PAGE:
As today’s managers will attest, Pew’s research has in fact played itself out to be mostly true. Millennials still approach and view things differently than Gen Xers and baby boomers. As digital natives, their comfort with technology leads them to willingly consume and share information differently. They share more readily, more often, and can form solid opinions based on what they read on the internet. They also tend to be optimistic and eager to engage in and support their community.
Millennials tend to view employee benefits differently. Differences show up in everything from enrollment behaviors to benefit choices and health care delivery preferences.
For example, when it comes time to enroll in medical plans and ancillary benefits, millennials want to be in the driver’s seat. They want to make their own decisions, not have decisions made for them by their employer, and they do not want to just accept what is offered. They will openly challenge their options to ensure it’s what they want and need.
As Millennials approach the enrollment process, they’re comfortable using technology to learn about options — either on their own or using resources employers or brokers provide them. They use this knowledge to choose benefits that meet their health and lifestyle needs.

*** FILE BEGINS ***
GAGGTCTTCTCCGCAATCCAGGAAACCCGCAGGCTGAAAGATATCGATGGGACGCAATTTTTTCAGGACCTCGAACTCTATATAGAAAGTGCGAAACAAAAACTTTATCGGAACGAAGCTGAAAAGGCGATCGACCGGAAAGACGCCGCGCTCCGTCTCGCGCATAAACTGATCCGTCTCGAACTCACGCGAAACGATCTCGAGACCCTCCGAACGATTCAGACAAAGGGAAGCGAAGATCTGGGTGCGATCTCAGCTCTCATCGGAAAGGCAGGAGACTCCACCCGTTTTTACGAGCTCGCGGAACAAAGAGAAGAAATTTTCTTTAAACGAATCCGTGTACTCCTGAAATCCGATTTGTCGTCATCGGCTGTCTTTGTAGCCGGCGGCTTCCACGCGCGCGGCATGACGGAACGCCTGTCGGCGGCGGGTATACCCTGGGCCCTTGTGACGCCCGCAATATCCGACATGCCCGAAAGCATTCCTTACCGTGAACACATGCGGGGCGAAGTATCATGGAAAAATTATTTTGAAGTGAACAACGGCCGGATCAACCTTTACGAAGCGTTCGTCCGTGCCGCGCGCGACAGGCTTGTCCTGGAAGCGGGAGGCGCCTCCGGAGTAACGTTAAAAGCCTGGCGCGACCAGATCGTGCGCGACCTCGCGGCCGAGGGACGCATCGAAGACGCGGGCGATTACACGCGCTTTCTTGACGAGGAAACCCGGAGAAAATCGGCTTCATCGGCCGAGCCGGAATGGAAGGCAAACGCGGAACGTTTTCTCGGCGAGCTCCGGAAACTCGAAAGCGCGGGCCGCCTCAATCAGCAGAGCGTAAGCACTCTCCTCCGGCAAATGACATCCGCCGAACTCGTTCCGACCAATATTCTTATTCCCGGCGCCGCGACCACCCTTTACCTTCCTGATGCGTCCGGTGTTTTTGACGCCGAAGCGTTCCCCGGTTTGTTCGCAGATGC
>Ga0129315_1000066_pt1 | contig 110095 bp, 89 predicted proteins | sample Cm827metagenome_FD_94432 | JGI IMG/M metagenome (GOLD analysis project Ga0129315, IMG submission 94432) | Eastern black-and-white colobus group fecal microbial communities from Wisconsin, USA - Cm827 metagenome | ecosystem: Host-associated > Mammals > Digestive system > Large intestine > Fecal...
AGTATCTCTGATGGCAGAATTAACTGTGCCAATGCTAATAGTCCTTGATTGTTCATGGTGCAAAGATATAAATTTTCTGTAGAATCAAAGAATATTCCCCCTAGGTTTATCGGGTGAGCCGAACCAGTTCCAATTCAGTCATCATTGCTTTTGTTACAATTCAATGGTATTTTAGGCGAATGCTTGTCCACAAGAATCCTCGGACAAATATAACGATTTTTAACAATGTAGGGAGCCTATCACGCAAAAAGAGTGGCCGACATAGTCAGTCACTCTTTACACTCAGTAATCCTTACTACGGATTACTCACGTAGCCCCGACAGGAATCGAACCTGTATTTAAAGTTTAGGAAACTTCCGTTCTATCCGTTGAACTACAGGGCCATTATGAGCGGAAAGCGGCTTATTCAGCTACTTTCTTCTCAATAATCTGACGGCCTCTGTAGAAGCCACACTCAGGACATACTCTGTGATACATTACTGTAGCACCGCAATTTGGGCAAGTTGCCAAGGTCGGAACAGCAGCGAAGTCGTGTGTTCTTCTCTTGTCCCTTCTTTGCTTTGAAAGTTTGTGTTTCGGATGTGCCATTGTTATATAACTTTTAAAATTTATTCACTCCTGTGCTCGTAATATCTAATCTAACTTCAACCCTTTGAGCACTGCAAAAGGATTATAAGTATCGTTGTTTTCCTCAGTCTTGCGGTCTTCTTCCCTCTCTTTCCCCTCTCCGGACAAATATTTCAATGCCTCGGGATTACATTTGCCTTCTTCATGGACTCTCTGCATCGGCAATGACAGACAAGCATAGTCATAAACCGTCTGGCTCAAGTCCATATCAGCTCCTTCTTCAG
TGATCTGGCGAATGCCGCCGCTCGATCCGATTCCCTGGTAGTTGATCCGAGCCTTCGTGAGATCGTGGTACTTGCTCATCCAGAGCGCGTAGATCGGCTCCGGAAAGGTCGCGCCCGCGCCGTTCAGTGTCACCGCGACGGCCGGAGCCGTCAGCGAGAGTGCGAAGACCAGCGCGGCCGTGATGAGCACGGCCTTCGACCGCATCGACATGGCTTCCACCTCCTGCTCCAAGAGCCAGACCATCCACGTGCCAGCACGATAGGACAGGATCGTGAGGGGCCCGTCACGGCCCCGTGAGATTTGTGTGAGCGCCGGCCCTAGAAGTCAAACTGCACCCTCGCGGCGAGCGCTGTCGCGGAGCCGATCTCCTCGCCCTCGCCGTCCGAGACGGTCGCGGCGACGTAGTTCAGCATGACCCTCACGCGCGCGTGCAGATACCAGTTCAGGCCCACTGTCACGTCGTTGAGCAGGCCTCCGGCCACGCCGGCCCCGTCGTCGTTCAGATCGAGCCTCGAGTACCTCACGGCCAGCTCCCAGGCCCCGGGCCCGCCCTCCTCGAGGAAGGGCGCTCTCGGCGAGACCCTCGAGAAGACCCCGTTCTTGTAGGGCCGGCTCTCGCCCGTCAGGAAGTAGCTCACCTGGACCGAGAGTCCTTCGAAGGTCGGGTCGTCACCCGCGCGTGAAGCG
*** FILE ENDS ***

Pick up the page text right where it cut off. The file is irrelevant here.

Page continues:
They also tend to take a more holistic view of benefits, looking beyond the traditional health benefits employers traditionally provide. For example, they’re less interested in learning about, discussing and choosing benefit features like copays and coinsurance amounts. Many millennials tend to derive greater benefit from flexible work schedules or arrangements, more training opportunities, and opportunities to make a difference.
Using a defined contribution approach and allowing millennial employees to “shop” for their coverage—much like they shop on Amazon—is more to their preference. Private exchanges could see a lift in utilization or benefit from this shift.